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Nine killed, boy missing in Arizona flash flood

Published July 16, 2017 7:30 pm

"They had no warning. They heard a roar, and it was on top of them," says fire chief.
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Tonto National Forest, Ariz. • Nine people died and a 13-year-old boy was still missing Sunday after a flash flood tore through a group of family and friends cooling off in a creek in the Tonto National Forest in Arizona.

Gila County Sheriff's Detective David Hornung told The Associated Press that the group from Phoenix and Flagstaff had met up for a day trip along the popular Cold Springs swimming hole near Payson in central Arizona, about 100 miles northeast of Phoenix, and were playing in the water Saturday afternoon when muddy floodwaters came roaring down the canyon.

The group had set out chairs to lounge on a warm summer day when miles upstream an intense thunderstorm dumped heavy rainfall on the mountain.

Search and rescue crews, including 40 people on foot and others in a helicopter, recovered the bodies of five children and four adults, some as far as 2 miles down the river. The victims ranged in age from a 60-year-old woman to a 2-year-old girl. Authorities did not identify them. Four others were rescued and taken to Banner hospital in nearby Payson for treatment for hypothermia.

Crews were walking Sunday along the banks and scoured a five-mile stretch down the East Verde River and will continue south.

Hornung said the treacherously swift waters gushed for about 10 minutes before receding in the narrow canyon. He estimated flood waters reached 6 feet high and 40 feet wide.

The National Weather Service, which had issued a flash flood warning, estimated up to 1.5 inches of rain fell over the area in an hour. The thunderstorm hit about 8 miles upstream along Ellison Creek, which quickly flooded the narrow canyon where the swimmers were.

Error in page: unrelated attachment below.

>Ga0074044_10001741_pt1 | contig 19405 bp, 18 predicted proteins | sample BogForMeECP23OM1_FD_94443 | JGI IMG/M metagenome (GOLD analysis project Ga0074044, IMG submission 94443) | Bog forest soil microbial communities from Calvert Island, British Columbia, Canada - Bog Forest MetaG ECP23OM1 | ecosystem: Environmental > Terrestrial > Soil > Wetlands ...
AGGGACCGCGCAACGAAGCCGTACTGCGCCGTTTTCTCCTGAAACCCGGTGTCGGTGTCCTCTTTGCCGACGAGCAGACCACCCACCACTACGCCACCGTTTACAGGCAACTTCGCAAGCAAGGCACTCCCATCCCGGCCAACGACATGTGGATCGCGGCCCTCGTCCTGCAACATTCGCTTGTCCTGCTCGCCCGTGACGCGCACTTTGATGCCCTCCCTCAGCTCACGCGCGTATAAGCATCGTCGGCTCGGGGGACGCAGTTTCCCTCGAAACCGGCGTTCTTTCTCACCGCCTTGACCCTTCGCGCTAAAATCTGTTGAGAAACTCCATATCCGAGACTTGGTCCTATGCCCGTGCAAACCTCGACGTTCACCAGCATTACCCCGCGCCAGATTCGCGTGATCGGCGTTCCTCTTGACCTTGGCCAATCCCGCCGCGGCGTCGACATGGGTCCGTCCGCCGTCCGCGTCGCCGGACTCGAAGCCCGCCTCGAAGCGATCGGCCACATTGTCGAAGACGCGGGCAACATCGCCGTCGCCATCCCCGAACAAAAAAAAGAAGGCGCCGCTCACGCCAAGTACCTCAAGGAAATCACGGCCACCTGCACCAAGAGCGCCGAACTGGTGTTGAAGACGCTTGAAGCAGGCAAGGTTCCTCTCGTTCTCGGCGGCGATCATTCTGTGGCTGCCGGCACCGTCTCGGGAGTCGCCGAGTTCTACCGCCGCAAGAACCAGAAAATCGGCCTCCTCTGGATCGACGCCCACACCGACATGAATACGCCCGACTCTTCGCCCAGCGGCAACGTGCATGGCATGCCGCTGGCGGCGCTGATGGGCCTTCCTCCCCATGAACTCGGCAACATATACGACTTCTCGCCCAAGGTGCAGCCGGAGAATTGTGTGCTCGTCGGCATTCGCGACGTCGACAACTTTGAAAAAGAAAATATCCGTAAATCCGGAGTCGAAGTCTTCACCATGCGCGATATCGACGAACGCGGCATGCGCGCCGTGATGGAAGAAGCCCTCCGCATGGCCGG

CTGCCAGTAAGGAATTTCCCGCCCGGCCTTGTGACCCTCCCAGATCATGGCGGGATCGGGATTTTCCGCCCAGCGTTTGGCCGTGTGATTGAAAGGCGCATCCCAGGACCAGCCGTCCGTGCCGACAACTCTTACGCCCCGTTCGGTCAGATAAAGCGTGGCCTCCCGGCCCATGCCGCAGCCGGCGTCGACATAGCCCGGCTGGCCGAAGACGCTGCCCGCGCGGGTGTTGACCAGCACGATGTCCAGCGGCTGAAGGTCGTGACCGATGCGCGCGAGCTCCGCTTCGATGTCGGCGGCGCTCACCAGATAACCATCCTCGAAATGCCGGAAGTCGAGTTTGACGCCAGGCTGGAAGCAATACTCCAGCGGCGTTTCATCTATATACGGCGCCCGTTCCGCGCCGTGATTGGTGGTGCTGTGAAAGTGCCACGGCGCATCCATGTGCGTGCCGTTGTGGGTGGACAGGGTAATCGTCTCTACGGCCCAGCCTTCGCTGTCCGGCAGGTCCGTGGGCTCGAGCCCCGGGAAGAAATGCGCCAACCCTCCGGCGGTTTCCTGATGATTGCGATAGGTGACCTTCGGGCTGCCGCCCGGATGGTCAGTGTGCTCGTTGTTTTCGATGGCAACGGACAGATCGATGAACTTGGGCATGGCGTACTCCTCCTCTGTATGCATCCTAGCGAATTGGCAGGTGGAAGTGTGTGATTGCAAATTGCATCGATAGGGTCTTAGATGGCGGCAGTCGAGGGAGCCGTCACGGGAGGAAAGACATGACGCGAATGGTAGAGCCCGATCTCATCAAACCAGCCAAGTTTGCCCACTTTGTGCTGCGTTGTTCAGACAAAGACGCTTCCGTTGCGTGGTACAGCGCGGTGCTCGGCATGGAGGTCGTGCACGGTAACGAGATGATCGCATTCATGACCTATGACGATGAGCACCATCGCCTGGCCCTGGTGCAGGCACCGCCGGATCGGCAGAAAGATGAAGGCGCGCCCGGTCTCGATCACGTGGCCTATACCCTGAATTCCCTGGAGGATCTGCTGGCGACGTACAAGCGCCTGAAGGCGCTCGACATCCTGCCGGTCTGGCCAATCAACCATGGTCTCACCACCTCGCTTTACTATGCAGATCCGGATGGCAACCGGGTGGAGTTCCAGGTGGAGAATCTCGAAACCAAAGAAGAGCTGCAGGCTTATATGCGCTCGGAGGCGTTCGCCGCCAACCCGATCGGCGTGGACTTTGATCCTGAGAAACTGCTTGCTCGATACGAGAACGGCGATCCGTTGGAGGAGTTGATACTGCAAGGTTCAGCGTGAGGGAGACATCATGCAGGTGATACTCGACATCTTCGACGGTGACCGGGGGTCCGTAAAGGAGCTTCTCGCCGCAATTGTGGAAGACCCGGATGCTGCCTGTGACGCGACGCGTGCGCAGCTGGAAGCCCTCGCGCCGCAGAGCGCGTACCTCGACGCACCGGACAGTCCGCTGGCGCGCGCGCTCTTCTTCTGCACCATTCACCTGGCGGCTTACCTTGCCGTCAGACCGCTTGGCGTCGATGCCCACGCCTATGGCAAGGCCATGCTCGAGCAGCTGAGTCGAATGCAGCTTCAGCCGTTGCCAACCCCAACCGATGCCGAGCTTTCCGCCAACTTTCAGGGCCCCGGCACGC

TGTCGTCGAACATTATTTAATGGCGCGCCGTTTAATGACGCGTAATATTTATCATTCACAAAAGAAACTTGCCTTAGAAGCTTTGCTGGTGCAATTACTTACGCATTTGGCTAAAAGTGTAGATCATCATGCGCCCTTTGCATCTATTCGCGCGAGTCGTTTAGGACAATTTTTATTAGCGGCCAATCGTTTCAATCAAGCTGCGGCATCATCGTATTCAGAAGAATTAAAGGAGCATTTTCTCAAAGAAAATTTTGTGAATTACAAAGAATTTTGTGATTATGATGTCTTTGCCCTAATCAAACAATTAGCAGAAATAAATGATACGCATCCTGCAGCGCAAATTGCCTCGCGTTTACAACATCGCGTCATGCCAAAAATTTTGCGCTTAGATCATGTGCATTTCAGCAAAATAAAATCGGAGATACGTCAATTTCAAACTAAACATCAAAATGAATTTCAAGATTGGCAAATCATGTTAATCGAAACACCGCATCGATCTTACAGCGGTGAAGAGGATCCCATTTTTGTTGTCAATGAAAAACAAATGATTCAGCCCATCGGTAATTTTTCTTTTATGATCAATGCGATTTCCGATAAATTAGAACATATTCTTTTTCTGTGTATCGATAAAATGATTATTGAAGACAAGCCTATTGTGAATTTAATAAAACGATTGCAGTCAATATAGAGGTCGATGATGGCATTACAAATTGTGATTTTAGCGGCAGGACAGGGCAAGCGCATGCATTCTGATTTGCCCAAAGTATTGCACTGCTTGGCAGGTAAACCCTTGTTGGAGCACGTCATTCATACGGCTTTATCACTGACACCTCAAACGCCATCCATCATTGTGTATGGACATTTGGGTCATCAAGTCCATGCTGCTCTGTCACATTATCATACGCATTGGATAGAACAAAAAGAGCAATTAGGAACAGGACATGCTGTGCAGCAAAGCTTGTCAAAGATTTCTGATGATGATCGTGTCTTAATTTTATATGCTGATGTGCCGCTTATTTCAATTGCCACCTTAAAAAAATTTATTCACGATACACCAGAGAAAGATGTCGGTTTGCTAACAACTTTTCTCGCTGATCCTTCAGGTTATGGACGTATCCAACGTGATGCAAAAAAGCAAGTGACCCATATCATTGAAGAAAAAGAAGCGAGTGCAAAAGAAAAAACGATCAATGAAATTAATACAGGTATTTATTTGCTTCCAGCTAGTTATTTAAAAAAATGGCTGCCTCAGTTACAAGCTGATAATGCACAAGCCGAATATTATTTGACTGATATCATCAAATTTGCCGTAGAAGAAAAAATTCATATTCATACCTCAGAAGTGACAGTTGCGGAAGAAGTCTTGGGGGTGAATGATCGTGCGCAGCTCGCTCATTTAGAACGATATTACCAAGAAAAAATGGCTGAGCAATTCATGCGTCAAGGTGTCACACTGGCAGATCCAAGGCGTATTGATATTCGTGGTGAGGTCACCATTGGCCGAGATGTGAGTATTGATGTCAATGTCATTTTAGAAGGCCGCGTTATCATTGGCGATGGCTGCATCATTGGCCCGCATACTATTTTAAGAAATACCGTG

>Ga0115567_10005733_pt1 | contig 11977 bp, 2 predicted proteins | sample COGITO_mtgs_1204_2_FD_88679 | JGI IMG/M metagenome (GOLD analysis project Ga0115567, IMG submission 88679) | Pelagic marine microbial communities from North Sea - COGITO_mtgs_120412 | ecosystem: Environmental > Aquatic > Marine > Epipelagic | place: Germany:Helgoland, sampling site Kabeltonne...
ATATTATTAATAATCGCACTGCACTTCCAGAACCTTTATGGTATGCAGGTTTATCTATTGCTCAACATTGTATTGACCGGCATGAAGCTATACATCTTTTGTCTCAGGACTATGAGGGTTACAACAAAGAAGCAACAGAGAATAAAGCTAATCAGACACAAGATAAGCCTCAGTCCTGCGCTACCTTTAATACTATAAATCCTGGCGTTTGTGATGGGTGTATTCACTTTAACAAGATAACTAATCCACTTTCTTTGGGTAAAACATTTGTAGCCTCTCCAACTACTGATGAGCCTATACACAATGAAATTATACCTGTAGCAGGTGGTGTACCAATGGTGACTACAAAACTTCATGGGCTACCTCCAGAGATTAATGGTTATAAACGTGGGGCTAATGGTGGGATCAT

"They had no warning. They heard a roar, and it was on top of them," Water Wheel Fire and Medical District Fire Chief Ron Sattelmaier said.

There had been thunderstorms throughout the area, but it wasn't raining where the swimmers were at the time. But it happened during monsoon season, when strong storms suddenly appear due to the mix of heat and moisture in the summer months.

"I wish there was a way from keeping people from getting in there during monsoon season. It happens every year," Sattelmaier said, explaining these are the first fatalities in recent memory.

The flooding came after a severe thunderstorm pounded down on a nearby remote area that had been burned by a recent wildfire, Sattelmaier said. The "burn scar" was one of the reasons the weather service issued the flash-flood warning.

"If it's an intense burn, it creates a glaze on the surface that just repels water," said Darren McCollum, a meteorologist. "We had some concerns. We got a lot worse news."

Hornung said there was no way to notify people of the flash flood warning, as cell service is limited and there are no officials stationed in the area. He said visitors are reminded to be vigilant about the weather.

Seven people were killed in Utah's Zion National Park in 2015 when they were trapped during a sudden flash flood while hiking. The group was trapped by floodwaters in a popular "slot" canyon that was as narrow as a window in some spots and several hundred feet deep.

In 1997, 11 hikers were killed near Page, Ariz., after a wall of water from a rainstorm miles upstream boomed through a narrow, twisting series of corkscrew-curved walls on Navajo land, known as Lower Antelope Canyon.






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